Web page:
Lyubov Lukashenko, a Muscovite, was sentenced by the court for an anti-war picket on Manezhnaya Square. She was found guilty of the so-called “discrediting of the armed forces of the Russian Federation” and violation of the established procedure for organizing the rally. The activist was sentenced to a fine and corrective labor. The judge also decided to destroy badges with protest symbols belonging to the activist. After the rally in support of the political prisoner Azat Miftahov, the police came to her apartment and demanded that the public rallies be stopped.
Lyubov Lukashenko together with her friend Oksana Osadcha regularly go on pickets in support of political prisoners. The actions of these young people are one of the few manifestations of protest activity in Russia. Lyubov Lukashenko told Radio Svoboda about her choice to stay in Russia, doubts and faith.
– Why do you always go out on pickets together with Oksana?
– Oksana generates cool ideas for actions, and I implement them. She is one of my few friends left in Moscow. Because almost all of my entourage left: comrades from the LevSD organization, and other activist friends, my close people. This time we decided to hold a picket at Manezhka. It was a gesture of desperation and a risk that we needed. We are always ready to be detained, but before we were lucky and were not detained. Oksana was standing with a poster. Since she is blind, we sign the posters in braille. This time I wrote the phrase “One and a half years of senseless shameful war”. I painted the word “war” with watercolors, there were blood streams, I drew the letter “o” in the form of a grave. Posters are my greatest et: when I draw them, I always come up with something new. I took photos and filmed the action on video. I also planned to stand with a poster in my hands, but I didn’t have time, because the police approached us. Not far from us, the NODovtsi held their action, but the police did not react to them in any way. I used to like to talk to them as a joke, but now I don’t have the strength for it. As far as I understood, they demanded to return his powers to the president, because, according to the representatives of this movement, his power is now limited in ping laws. We stood with the poster for ten minutes. When I asked the police why they did not detain the NODovtsev, they told me that their rally was coordinated. The police did not say anything about my remark that a single picket should not be coordinated.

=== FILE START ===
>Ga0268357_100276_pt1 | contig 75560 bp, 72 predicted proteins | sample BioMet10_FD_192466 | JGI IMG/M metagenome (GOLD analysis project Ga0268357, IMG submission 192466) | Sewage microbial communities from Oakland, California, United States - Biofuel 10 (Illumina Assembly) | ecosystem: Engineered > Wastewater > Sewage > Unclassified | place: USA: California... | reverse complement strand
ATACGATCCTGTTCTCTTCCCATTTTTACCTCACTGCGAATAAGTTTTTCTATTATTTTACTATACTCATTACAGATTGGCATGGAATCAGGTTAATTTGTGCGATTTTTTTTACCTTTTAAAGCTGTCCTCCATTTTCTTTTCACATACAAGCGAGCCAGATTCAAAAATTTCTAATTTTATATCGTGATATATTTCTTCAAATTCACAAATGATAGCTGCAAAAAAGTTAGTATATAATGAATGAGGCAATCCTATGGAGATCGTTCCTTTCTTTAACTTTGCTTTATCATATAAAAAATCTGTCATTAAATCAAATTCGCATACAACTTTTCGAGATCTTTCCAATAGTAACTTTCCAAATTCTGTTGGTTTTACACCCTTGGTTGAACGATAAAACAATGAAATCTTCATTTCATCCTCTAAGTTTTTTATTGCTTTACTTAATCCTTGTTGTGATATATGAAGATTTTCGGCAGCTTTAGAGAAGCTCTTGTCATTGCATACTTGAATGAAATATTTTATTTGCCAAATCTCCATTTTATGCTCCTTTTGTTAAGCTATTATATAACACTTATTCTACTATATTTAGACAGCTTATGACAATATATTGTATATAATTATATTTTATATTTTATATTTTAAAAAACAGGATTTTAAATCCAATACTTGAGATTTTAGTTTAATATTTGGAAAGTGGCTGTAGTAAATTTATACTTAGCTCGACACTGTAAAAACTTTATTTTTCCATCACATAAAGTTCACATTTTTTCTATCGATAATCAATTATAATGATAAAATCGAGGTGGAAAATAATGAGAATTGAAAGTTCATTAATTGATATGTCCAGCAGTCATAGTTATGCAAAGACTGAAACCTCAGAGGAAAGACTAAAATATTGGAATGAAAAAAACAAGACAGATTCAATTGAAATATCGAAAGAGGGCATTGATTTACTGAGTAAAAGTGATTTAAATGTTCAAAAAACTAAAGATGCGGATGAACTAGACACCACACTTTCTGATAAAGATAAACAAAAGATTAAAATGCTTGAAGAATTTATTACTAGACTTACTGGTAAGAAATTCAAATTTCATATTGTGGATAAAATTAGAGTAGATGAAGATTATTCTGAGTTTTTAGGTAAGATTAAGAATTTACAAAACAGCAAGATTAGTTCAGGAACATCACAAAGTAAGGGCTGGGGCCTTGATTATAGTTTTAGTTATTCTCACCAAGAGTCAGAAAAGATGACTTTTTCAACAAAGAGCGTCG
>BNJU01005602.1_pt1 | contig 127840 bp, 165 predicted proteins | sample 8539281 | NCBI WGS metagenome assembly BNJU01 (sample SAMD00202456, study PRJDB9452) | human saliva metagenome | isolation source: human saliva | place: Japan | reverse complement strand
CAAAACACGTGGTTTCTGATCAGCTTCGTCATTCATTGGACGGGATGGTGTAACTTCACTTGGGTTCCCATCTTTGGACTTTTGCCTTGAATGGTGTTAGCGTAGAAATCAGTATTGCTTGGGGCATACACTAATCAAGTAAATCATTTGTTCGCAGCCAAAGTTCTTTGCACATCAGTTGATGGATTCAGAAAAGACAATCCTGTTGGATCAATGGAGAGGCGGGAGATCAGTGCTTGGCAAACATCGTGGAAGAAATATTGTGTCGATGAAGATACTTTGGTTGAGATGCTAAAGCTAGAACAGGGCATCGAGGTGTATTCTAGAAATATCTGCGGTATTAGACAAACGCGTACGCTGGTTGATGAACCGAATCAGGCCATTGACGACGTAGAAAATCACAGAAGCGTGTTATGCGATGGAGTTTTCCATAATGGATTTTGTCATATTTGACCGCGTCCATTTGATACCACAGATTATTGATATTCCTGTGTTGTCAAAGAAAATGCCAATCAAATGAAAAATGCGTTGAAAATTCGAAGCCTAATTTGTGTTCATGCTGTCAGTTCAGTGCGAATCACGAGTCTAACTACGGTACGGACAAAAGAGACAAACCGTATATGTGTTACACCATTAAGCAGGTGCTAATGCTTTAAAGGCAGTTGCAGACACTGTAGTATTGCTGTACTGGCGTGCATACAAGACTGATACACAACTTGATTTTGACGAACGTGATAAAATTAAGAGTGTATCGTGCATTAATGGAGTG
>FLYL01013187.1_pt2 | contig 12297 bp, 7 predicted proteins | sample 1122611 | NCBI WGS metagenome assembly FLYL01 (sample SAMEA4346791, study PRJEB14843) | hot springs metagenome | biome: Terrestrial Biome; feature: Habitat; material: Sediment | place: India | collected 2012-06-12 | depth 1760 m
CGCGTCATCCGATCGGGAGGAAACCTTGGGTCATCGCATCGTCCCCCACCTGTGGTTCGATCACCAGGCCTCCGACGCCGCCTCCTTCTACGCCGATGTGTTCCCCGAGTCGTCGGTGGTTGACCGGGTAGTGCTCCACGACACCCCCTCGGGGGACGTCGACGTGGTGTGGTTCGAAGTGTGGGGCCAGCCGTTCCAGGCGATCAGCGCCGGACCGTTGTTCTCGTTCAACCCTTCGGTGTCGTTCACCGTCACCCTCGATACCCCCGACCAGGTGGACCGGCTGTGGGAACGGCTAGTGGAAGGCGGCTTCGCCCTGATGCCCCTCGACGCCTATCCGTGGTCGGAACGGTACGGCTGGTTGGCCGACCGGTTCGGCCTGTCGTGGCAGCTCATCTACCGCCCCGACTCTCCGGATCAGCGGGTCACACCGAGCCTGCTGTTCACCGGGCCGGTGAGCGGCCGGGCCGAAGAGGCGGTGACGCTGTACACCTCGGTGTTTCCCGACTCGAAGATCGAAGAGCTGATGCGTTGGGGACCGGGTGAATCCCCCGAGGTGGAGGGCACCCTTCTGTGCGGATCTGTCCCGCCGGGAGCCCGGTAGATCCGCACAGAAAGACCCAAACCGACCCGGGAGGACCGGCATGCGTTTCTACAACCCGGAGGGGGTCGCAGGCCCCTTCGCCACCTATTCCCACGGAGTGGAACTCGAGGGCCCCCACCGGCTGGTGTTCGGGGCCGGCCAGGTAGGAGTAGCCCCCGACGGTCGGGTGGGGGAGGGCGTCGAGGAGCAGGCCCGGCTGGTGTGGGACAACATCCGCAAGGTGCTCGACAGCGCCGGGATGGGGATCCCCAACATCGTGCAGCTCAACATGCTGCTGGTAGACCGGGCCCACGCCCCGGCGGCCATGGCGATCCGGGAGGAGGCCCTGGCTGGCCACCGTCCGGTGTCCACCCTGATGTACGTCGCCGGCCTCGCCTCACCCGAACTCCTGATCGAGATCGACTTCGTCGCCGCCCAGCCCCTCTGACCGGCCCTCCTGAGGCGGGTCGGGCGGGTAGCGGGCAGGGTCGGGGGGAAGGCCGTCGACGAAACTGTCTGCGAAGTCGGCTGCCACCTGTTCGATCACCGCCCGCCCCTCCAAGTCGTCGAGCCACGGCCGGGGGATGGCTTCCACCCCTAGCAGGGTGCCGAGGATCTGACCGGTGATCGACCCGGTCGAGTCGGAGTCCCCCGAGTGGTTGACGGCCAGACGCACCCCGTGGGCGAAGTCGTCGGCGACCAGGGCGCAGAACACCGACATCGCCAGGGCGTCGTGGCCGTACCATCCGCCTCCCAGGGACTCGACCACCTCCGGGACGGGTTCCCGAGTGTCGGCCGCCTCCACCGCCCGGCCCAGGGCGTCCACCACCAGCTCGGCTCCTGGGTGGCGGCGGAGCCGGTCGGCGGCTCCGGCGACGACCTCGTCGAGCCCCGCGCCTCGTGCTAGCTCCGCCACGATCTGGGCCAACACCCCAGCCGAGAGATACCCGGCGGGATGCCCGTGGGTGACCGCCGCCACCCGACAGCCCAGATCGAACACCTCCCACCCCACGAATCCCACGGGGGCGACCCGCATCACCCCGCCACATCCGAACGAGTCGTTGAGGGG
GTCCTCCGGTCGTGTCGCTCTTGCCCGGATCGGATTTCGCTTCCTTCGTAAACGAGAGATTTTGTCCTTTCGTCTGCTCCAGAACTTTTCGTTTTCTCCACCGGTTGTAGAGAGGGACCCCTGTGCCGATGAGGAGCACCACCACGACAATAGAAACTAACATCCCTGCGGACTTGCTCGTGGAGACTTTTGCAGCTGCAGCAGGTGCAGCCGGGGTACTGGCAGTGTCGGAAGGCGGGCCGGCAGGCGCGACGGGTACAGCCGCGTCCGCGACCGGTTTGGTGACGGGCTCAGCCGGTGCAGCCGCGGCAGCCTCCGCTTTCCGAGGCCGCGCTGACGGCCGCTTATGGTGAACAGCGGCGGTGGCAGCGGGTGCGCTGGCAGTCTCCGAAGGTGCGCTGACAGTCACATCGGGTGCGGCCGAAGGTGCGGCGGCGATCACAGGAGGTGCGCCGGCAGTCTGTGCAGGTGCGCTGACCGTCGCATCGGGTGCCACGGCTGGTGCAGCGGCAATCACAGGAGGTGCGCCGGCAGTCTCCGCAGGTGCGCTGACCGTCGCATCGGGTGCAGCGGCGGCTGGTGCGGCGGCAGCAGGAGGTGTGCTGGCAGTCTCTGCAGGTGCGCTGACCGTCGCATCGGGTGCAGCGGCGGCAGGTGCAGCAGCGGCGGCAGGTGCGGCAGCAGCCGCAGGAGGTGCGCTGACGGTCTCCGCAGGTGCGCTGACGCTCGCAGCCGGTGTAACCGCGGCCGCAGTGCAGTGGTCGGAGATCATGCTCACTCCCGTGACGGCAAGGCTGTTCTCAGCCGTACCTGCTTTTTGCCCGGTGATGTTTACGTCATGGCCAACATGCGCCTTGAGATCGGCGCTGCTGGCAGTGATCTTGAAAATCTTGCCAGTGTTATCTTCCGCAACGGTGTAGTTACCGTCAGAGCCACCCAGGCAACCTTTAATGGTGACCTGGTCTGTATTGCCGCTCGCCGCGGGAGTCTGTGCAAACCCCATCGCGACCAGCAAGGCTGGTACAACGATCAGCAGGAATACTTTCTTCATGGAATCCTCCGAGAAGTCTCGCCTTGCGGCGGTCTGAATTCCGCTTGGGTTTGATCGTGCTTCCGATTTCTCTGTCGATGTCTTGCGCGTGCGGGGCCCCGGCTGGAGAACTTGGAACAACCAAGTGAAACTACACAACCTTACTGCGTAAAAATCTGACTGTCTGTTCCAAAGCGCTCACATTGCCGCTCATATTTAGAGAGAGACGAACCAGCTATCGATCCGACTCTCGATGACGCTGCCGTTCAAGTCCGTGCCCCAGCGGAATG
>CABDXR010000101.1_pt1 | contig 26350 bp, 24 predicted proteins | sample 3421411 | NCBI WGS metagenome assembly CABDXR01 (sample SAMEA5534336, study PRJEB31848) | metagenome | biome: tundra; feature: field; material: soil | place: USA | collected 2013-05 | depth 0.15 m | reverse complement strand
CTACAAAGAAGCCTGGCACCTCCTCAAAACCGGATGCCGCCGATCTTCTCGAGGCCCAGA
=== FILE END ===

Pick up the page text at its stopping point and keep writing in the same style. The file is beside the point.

– Now there are very few anti-war actions. How did persby react to your picket in the center of Moscow?
– Pers-by in Moscow usually do not react in any way, they are always in a hurry and busy with their own affairs. Only one girl during the picket on Manezhnaya Square asked us if we were afraid. She was positive towards us. When we were detained, she wished us luck. In Kolomensk, at the picket in support of Azat Myftakhov, we met more support from pers-by.